Here are some interesting facts about matcha:
- contains virtually no calories
full of antioxidants which prevent cancer
- 10 times more concentrated that regular green tea
- delays the signs of ageing
- burns calories
- aids digestion
- relieves stress
- contains caffeine but unlike coffee energy is released slowly into the body
- energy booster


1. Put 1/4 tsp of green tea powder into a cup. 

2. Use a bamboo whisk (called chasen) to get rid of any lumps in the powder.

3. Pour a little hot water between 70°C(158°F)-80°C(176°F) into a cup and whisk. Do not use boiling water.

4. Pour the remaining hot water into the cup.


1. Use more than 1/4 tsp of green powder tea depending on your taste
2. There are different grades of matcha, a good quality matcha will cost a little over 20 euro. 

Where I buy good quality matcha and traditional matcha utensils: 
Koyu Matcha sell different grades of matcha tea and the traditional utensils used to make matcha

Les Palais  Des Thes (Wicklow St Dublin 2) sell a range of different teas from around the world including matcha and other types of Japanese teas. They also sell beautiful tea canisters and traditional Japanese tea utensils.

Wednesday, 3 October 2012


After reading several good reviews about Musashi I was excited to go there and check it out for myself! I popped into Musashi with my husband for a quick lunch on a Friday afternoon. We were greeted by friendly staff and asked to wait for a table as the restaurant was full. While we waited we enjoyed soaking up the bustling atmosphere. We were seated after 5 minutes and given complimentary green tea. When I asked the waitress for a refill she returned with a small pot of Japanese green tea which I thought was a nice touch. At first glance, I wanted to order everything on the menu! Then, I promised myself that if the food was good I'd return and work my way through the menu. Finally, I decided on the bento box special which included Japanese style breaded chicken on a bed of stir fried vegetables, lightly fried squid with a Japanese style salad, 2 pieces of maki sushi and rice (miso soup was served with the bento box). My husband ordered the seafood miso ramen. We love authentic/ traditional Japanese cuisine so this was a big treat and brought us right back to our time in Japan. Our lunch cost just over 20 euro which is more than reasonable for an enjoyable lunch in central Dublin. The whole experience surpassed our expectations and we'll definitely return again soon to try the sushi and sashimi.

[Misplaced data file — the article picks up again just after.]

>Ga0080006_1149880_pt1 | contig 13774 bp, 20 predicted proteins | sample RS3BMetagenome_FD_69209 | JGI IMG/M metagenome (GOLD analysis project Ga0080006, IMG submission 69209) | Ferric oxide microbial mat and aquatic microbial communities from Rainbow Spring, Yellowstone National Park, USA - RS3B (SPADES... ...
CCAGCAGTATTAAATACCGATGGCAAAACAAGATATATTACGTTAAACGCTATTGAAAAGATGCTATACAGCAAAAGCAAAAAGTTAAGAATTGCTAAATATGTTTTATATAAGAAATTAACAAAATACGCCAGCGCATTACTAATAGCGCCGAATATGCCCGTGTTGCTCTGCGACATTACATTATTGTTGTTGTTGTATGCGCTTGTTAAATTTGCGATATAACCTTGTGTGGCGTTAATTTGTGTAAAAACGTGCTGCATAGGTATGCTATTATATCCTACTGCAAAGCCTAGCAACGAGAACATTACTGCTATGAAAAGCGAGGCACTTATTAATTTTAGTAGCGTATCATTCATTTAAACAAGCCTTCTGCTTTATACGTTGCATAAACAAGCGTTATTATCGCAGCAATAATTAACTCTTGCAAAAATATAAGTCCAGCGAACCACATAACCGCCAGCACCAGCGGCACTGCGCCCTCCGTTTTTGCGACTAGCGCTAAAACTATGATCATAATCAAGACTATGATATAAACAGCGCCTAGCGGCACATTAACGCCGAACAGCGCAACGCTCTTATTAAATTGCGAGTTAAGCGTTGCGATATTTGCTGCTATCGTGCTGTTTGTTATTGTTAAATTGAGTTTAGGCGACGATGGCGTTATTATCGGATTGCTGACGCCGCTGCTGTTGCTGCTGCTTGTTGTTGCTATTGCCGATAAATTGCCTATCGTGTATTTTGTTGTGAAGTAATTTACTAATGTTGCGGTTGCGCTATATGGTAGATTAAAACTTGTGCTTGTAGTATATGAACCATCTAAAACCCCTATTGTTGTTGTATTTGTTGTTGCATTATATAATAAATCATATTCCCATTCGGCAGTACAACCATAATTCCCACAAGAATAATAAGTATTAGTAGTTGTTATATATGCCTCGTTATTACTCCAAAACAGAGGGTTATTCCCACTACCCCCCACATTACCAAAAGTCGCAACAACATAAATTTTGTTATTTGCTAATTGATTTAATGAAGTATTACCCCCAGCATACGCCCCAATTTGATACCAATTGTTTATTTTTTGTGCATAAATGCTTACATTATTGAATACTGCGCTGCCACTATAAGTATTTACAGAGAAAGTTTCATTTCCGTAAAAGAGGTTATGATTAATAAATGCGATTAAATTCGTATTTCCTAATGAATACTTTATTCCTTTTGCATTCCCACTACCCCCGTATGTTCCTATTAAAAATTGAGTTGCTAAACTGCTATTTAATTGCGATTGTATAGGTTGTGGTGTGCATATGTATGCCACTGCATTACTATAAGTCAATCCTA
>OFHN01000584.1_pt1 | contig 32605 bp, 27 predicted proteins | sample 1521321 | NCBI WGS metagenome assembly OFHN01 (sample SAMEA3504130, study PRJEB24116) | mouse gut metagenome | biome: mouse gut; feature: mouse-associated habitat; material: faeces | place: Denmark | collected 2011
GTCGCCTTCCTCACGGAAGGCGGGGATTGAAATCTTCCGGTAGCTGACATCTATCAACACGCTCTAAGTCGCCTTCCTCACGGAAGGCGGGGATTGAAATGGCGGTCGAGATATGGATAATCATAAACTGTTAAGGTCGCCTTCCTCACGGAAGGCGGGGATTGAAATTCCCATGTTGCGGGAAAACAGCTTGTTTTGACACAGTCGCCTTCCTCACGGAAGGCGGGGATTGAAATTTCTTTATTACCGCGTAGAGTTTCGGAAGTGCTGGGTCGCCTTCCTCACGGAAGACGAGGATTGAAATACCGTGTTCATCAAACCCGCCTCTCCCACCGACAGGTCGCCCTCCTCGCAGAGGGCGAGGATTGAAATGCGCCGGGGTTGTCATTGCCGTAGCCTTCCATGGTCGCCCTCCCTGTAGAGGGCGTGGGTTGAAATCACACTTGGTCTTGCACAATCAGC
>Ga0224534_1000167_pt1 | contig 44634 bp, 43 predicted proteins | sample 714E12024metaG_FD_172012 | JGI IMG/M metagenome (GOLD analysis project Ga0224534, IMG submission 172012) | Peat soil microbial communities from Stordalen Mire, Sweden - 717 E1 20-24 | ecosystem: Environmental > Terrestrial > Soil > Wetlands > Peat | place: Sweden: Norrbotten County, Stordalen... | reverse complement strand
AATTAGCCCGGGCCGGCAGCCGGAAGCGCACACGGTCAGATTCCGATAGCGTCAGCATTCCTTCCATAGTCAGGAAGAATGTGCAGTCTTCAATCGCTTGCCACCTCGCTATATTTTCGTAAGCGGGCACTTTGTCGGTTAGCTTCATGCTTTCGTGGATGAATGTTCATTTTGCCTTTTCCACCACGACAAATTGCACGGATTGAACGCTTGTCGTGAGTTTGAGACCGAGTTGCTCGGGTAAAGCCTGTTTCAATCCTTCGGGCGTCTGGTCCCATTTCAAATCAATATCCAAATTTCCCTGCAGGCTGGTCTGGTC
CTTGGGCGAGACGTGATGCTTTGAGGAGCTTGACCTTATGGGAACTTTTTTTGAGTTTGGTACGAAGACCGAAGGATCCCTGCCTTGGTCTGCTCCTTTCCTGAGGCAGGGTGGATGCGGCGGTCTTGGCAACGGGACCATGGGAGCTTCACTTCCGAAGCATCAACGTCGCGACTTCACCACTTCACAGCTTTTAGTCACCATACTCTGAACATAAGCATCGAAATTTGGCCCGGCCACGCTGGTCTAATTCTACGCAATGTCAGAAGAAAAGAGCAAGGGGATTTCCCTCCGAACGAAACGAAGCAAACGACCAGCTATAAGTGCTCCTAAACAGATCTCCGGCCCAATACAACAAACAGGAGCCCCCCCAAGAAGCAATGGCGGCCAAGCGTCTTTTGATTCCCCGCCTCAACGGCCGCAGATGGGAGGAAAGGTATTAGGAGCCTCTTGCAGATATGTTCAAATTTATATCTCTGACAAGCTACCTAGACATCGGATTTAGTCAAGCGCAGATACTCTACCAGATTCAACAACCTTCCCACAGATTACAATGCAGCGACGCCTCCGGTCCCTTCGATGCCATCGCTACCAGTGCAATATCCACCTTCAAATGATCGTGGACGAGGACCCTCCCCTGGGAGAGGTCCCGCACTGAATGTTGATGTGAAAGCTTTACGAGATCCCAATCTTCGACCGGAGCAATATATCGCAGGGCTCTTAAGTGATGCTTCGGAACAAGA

Twitter: @musashi_sushi
Phone: 01 5328068

Irish times article on Musashi:

NOTES: All restaurant reviews posted on this blog are written by me without the prior knowledge of the restaurant. I visit the restaurant as an average customer and always pay for the food!

Monday, 1 October 2012

Japanese Chicken Teriyaki

Chicken teriyaki is probably one of the most well known and liked Japanese dishes in the West. So it's not surprising that since I started this blog I've been asked many times to post a recipe for chicken teriyaki! I got this recipe from a Japanese chef called Seiya Nakano during a cooking class in the Dublin Cookery School. I was impressed to hear from him that Gordon Ramsay travelled to Galway to meet him to learn how to make the perfect Japanese sushi.
I've changed his recipe a little as I thought the original recipe was a little too sweet and I replaced clarified butter with rapeseed oil. If you'd like the sauce to be a little sweeter just add more sugar.
2 chicken breasts (skin on preferably)
Vegetable oil/ Rapeseed oil (for frying the chicken)
Teriyaki sauce
8 tbsp soya sauce
4 tbsp sake
4 tbsp mirin
2 tsp sugar

Serves 2

1. Mix all the ingredients for the teriyaki sauce in a bowl and set aside.
2. Heat the oil in a heavy based saucepan (medium to high heat).
3. Place the chicken breasts skin side down in the saucepan.
4. When the skin has become brown and crispy turn the chicken over and cook the other side.
5. When the chicken is almost cooked pour the teriyaki sauce over the chicken. At this point reduce the heat (medium to low).
6. While cooking the chicken and teriyaki sauce together use a spoon to pour the sauce over the chicken to ensure the flavour is fully absorbed.
7. Continue to cook until all the sauce is forming tiny bubbles and resembles a syrup.
How to eat:
Cut the chicken breast into slices as shown in the picture above. Pour the remaining sauce over the chicken. Serve with rice and vegetables.
Be careful not to let the teriyaki sauce get too thick and syrupy.
Why not:
Try this dish with beef, salmon or vegetables.